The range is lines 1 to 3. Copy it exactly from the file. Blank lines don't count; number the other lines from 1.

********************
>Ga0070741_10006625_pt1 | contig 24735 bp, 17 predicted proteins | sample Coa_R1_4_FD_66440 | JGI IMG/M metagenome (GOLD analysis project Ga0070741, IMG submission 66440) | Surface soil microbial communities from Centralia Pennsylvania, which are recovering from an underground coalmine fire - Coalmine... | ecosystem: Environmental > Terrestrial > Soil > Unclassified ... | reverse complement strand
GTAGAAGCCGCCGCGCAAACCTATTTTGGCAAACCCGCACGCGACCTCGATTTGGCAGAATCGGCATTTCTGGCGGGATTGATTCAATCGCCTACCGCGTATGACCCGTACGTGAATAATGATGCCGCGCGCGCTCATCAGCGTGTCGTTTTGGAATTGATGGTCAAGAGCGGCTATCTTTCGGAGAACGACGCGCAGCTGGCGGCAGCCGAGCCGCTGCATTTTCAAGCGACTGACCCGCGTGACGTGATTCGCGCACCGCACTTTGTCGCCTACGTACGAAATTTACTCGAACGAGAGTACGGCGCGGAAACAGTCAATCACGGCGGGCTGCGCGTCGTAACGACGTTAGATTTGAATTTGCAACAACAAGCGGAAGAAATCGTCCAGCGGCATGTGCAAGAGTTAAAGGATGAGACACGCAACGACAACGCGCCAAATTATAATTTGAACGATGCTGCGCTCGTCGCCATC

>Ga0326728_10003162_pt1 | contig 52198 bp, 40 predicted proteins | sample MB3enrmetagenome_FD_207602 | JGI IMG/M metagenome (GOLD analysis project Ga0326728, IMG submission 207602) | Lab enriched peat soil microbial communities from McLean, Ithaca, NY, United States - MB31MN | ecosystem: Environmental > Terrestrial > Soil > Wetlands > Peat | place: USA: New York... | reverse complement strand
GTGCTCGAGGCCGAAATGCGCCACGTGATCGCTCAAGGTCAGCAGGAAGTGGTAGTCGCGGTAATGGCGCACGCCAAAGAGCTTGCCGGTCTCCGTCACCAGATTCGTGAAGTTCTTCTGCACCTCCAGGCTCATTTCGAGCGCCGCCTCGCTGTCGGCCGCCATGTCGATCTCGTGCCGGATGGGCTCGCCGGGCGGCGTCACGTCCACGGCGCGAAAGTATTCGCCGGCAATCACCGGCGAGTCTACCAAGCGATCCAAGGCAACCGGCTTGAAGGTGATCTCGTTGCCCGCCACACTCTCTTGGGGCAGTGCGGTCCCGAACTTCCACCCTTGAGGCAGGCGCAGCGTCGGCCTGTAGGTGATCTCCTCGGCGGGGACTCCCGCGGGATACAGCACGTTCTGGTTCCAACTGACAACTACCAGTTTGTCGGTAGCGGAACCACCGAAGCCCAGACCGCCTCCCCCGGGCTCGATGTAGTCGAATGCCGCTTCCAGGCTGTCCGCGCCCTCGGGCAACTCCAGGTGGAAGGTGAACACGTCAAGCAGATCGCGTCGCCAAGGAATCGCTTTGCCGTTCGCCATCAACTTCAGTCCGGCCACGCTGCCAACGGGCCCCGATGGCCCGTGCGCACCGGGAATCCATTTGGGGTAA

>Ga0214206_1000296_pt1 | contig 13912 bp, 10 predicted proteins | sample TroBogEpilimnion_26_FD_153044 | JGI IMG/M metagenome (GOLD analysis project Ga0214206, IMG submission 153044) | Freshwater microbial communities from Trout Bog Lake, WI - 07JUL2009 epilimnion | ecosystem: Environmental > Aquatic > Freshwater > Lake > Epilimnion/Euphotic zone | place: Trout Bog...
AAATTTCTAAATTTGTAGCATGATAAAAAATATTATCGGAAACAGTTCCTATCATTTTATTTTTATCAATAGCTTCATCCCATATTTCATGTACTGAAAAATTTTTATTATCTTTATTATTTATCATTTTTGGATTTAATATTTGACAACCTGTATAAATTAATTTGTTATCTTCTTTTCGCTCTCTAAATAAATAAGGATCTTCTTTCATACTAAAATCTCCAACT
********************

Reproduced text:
>Ga0070741_10006625_pt1 | contig 24735 bp, 17 predicted proteins | sample Coa_R1_4_FD_66440 | JGI IMG/M metagenome (GOLD analysis project Ga0070741, IMG submission 66440) | Surface soil microbial communities from Centralia Pennsylvania, which are recovering from an underground coalmine fire - Coalmine... | ecosystem: Environmental > Terrestrial > Soil > Unclassified ... | reverse complement strand
GTAGAAGCCGCCGCGCAAACCTATTTTGGCAAACCCGCACGCGACCTCGATTTGGCAGAATCGGCATTTCTGGCGGGATTGATTCAATCGCCTACCGCGTATGACCCGTACGTGAATAATGATGCCGCGCGCGCTCATCAGCGTGTCGTTTTGGAATTGATGGTCAAGAGCGGCTATCTTTCGGAGAACGACGCGCAGCTGGCGGCAGCCGAGCCGCTGCATTTTCAAGCGACTGACCCGCGTGACGTGATTCGCGCACCGCACTTTGTCGCCTACGTACGAAATTTACTCGAACGAGAGTACGGCGCGGAAACAGTCAATCACGGCGGGCTGCGCGTCGTAACGACGTTAGATTTGAATTTGCAACAACAAGCGGAAGAAATCGTCCAGCGGCATGTGCAAGAGTTAAAGGATGAGACACGCAACGACAACGCGCCAAATTATAATTTGAACGATGCTGCGCTCGTCGCCATC

>Ga0326728_10003162_pt1 | contig 52198 bp, 40 predicted proteins | sample MB3enrmetagenome_FD_207602 | JGI IMG/M metagenome (GOLD analysis project Ga0326728, IMG submission 207602) | Lab enriched peat soil microbial communities from McLean, Ithaca, NY, United States - MB31MN | ecosystem: Environmental > Terrestrial > Soil > Wetlands > Peat | place: USA: New York... | reverse complement strand